On with the Notebook tour of devices in education and we’re onto HP today! The HP Pavillion TS 11 is a lovely notebook device which packs the full Windows 8 menu into a work-friendly 11" notebook shell at a price of £329.99. Office Home and Student 2013 can be bought additionally to enhance the experience of studying with familiar tools, in the cloud.
Some of you may worry that with tablets, they may snap or crack if they are accidentally sat upon or dropped, but the beauty of Notebooks such as the HP Pavillion TS 11 is their protective folding screen/case combo. Many students and educators enjoy the flexibility of hybrid devices where you can click in the screen and use it as both a tablet and laptop, however there certainly is a place for the notebook format: for those of you who are keen to avoid equipment from getting lost, such as sleeves and cases if being shared by students, or for mobility of students being able to work on the go, or on their laps without a kick stand.
Why buy a notebook over a laptop or tablet?
The main difference between the notebook and a laptop is the size and weight, which is more adaptable to travel and work in transit. It has the same working features as a PC, although much less memory space, so is best used for note taking and accessing Office and Windows files when away from the school server or the desktop PC at home.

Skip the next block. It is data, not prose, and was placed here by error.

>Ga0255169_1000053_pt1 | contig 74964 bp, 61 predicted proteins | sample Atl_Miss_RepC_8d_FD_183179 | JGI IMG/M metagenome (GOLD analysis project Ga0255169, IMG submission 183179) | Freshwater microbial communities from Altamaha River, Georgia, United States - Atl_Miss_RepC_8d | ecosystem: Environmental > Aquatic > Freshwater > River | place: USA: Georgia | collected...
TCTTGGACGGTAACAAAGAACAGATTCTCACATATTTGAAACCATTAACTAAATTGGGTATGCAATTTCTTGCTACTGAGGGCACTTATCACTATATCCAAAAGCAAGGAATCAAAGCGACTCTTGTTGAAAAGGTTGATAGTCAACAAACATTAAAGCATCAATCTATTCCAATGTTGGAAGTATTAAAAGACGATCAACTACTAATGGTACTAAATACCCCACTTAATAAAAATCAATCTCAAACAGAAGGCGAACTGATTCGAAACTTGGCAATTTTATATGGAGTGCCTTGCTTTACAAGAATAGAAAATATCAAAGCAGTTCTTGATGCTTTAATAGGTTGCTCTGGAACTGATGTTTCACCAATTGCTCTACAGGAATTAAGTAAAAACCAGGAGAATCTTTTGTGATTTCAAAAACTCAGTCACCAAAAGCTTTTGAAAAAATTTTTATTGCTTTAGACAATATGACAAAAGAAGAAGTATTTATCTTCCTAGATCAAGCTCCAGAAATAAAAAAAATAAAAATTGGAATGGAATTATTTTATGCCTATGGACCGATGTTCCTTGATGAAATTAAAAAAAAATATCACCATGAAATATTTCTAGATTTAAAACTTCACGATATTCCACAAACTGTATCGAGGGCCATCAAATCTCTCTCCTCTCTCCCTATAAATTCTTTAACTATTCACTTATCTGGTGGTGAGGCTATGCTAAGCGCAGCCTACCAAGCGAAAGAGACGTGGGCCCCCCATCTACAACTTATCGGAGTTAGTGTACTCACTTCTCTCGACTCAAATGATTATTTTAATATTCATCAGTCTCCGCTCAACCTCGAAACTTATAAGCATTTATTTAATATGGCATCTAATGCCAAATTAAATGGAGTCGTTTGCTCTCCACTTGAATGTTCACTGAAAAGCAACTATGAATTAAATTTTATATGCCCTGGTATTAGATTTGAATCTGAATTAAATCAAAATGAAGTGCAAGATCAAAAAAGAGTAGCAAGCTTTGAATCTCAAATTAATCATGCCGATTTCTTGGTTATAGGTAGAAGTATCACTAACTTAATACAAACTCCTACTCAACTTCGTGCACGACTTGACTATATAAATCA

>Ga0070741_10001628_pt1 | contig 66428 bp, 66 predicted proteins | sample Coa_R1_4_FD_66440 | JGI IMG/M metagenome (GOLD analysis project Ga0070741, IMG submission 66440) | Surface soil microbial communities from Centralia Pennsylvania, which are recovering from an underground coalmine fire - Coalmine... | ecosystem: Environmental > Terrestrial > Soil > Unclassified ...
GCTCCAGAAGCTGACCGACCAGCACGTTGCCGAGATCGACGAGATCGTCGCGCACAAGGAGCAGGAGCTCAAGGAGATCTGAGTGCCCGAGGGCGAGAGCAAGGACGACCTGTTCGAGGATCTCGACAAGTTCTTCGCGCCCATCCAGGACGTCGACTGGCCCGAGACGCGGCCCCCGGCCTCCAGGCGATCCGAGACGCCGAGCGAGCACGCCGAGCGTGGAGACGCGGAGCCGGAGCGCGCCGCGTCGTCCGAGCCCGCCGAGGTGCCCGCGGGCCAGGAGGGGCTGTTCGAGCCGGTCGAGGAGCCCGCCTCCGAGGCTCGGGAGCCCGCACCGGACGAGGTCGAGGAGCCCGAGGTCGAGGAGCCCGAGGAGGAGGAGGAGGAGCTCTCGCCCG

My tip is to regard the notebook as a device which you use alongside a desktop PC at home and at school. It basically replaces a tablet, serving its purpose as a portable device which students can easily access work and be productive on while in lectures at university or studying in class at school. Once home they can log back into Office with either their Microsoft Account or Office 365 credentials and pick up where they left off. It saves students and educators time from scribbling work and notes on notebooks and then typing up at home and is great for empowering 1:1 learning which you can read more about in our new 1:1 Learning in Education e-book! The main difference with the tablet is that it has the form of a laptop which basically falls down to preferences – do you prefer the detachability of a tablet or the compact PC-style of a notebook?